Who's Colonel Future?

Who's This? The guy from that really cool Eduardo Barreto illustration on page 11 of Who's Who volume V.
The facts: Not to be confused with an Earth-2 Superman villain, Colonel Future was a hero created by Paul Kupperberg who appeared only twice, in Superman #387 (1982) and #399 (1984). The first time, he was drawn by Curt Swan, and the second, by Barreto. His full page in Who's Who either betrays DC's faith in his potential for return, or is justified entirely by the quality of the illustration, you decide.
How you could have heard of him: Maybe you're confusing him with CAPTAIN Future? (see below)
Example story: Superman vol.1 #387 (1982)
Let's look at his origin story, "The Man Who Saved the Future!". It starts in rather spooky and prophetic fashion with Superman saving space shuttle Columbia from a crash landing.
Eerie, but appropriate, because this is the story of a man who can predict the future. Colonel Edmund Hamilton was named for the 1930s science fiction author responsible for Captain Future, which in turn became this Hamilton's nickname after he began showing incredible talent at extrapolating new technologies for NASA. My personal connection to the real Hamilton's Captain Future is the late-70s anime which I watched in French translation as Capitaine Flam.
On Sundays after Albator (Captain Harlock), I remember loving the tech designs and the way each episode ended in a cliffhanger. Kupperberg's story, then, is meant as a tribute to those old science-fiction stories, so it makes sense that the character would be a one-off (or in this case, a two-off), just like similar homages to Asterix in Action Comics and Tintin in Teen Titans Spotlight through the 80s.

Hamilton is just a brilliant inventor, initially, but then he drops some coffee on one of those high-voltage NASA ground control consoles and nearly electrocutes himself.
The near-death experience gives him an apocalyptic vision of a solar flare frying the Earth, so he hatches a plan: He'll use his facility with technology and precog powers to outfit himself in gear from 200 years hence and save the world as Colonel Future. Can Curt Swan make him look real cool like Barreto does?
Uhm, no, but he still draws an acceptable retro-space hero. Drew enough of them in the 50s and 60s.  So did the electrocution unlock Colonel Future precognitive abilities entirely? Nope. To achieve his ends, Hamilton has to bring himself near death over and over again so he can snatch future blueprints out of the ether!
So how'd he get the blueprint for that Near Death Machine? Throwing coffee on priceless equipment ON PURPOSE? What Future can't build, he steals, which brings him in conflict with Superman. He tries to explain, but the Man of Steel won't hear reason and they fight. Future's forcefields and space-time warps don't stop Superman, but neither does Supes ever catch Hamilton.

Taking a break from the chase, Superman spies a asteroid that will hit Earth in 75 years and decides to preemptively destroy it. Except it's full of kryptonite, so he can't. So instead, he scoops up lots of unused satellites in Earth's orbit...
...and melts them down to craft a giant space mirror. Meanwhile, Colonel Future is in dry-as-a-bone Puerto Rico setting up his flare stopper above the world's biggest dish antenna.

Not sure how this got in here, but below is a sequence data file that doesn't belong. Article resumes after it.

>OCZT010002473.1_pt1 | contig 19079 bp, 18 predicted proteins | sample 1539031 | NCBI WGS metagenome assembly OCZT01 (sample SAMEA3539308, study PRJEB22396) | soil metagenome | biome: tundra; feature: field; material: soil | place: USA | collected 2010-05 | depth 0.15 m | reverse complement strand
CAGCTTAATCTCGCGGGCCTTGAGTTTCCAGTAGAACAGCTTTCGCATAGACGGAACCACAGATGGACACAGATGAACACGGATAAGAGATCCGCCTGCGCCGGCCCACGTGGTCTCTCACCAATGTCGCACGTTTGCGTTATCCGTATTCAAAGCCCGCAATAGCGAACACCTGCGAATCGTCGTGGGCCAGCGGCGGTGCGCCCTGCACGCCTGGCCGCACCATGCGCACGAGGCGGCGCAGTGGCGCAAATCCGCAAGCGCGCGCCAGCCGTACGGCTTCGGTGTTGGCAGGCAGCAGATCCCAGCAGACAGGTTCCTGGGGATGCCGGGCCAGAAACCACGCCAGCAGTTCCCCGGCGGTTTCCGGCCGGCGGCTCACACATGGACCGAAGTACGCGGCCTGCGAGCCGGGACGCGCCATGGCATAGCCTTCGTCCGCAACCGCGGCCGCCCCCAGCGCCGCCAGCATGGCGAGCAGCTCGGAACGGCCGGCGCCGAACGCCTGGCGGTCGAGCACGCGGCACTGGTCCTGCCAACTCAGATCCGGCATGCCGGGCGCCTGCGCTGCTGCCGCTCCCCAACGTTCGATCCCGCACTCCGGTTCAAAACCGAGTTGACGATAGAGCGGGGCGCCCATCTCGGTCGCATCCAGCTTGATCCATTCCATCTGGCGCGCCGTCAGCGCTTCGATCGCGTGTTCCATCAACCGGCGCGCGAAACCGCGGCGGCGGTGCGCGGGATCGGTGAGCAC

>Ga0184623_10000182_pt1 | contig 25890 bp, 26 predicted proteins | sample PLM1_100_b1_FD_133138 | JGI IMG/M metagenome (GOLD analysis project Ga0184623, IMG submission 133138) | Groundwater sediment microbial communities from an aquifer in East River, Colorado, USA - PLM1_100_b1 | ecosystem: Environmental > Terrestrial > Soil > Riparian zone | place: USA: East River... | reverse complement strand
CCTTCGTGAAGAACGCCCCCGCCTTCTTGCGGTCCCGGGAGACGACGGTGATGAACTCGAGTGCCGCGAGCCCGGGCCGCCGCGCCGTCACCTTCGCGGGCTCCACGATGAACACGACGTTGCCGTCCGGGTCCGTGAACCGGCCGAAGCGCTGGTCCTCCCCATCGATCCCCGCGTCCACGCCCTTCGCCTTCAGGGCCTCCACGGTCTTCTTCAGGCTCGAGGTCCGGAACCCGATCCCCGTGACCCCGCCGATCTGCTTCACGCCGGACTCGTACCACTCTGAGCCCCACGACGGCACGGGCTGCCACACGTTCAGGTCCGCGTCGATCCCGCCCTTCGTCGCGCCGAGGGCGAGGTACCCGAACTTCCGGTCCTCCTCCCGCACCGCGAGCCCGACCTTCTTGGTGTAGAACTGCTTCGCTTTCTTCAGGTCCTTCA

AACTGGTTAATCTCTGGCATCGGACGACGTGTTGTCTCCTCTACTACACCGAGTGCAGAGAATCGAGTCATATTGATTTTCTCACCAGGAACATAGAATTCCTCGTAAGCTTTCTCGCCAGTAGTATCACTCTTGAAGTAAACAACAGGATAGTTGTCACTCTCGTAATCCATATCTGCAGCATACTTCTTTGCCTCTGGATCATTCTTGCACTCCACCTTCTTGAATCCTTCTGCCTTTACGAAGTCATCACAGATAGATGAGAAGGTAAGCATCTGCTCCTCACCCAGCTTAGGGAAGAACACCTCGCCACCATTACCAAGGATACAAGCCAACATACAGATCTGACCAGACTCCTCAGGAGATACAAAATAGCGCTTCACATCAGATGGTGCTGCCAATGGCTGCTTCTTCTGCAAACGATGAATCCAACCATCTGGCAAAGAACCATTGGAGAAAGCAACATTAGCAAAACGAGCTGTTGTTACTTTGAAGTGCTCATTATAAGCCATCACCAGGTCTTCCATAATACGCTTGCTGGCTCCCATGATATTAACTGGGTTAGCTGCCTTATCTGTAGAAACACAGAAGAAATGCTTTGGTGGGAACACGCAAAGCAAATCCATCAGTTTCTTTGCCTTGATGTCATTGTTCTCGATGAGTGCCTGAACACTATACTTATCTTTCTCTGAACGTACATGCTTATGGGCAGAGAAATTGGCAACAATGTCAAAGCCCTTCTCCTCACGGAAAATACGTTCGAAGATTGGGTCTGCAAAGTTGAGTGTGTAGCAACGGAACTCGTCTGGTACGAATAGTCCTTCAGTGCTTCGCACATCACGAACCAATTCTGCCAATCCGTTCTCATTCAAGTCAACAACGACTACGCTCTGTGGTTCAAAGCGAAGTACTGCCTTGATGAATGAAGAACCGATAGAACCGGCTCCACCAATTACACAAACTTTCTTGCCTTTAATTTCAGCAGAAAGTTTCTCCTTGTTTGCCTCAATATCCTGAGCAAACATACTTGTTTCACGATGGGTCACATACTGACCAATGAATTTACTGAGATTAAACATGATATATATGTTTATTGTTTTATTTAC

But here's the twist. The solar flare Hamilton saw was Superman flying into the sun, dragging star-stuff behind him and bouncing it off the mirror so it could be reflected at the asteroid. So instead, Future's gadget destroys the mirror and the flare really does come to fry the Earth. But obviously, it has to contend with Superman.
And just like that, and with no surprise on the part of the narrator, the threat is ended. Which leaves five panels for Colonel Future to FINALLY explain himself to Superman, which leads to a stern lecture.
And if Colonel Future had never appeared again, I might have some fun implying that Superman got rid of him somehow. That he'd be buried somewhere in the Puerto Rican desert (hey, who am I to argue with the DCU's geography?). But he DOES appear again AND it's in a story that qualifies for a Reign of the Supermen entry! So guess what?


Who else? Leading up to that entry in Who's Who volume V, we might have had Claw the Unconquered, but versions of him have appeared in a Wildstorm series, in Primal Force, and more recently in Wonder Woman. The Clock King seemed really obscure at the time, but Justice League Antarctica fixed that. Colonel Computron maybe? Why would you require me to read latter-day issues of the Flash? That's not human! But looking ahead, I think Who's This? is about to feature its first VILLAIN. Stay tuned!


Zundian said…
I'm kind-of shocked that Col. Future hasn't been rebooted somehow as an especially grim and gritty hero. Needing to shorten your lifespan for pre-cog flashes seems like it'd be right up the '90s alley.
Martin Gray said…
I loved that he was named for SF and comics writer Edmond Hamilton, as you say. How very Ray Palmer!

And more heroes should rock the pink.
Siskoid said…
Too pink for the 90s, too self-destructive for the 80s!
De said…
Obscure villains in Volume VI include:

Deathbolt (appeared thrice in Young All-Stars and had an appearance in Starman One Million)
The Demolition Team
Dr. Double X (only 3 appearances since Crisis)

My guess is Dr. Double X.
Siskoid said…
Oh I've got plans for one of two or these, but my upcoming villain is still in Volume 5!
Jeremy Patrick said…
I like the line about Clock-King being obscure "but Justice League Antartica fixed that". That's some fine slicing of the meaning of the word "obscure."
Siskoid said…
It put him on the map, I tell ya! And in any case, a version of him was on the old Batman TV show, and it wasn't long after JLAnt that he showed up on the Batman Animated Series. And I'm not even mentioning the Terror Titans stuff (because who would?).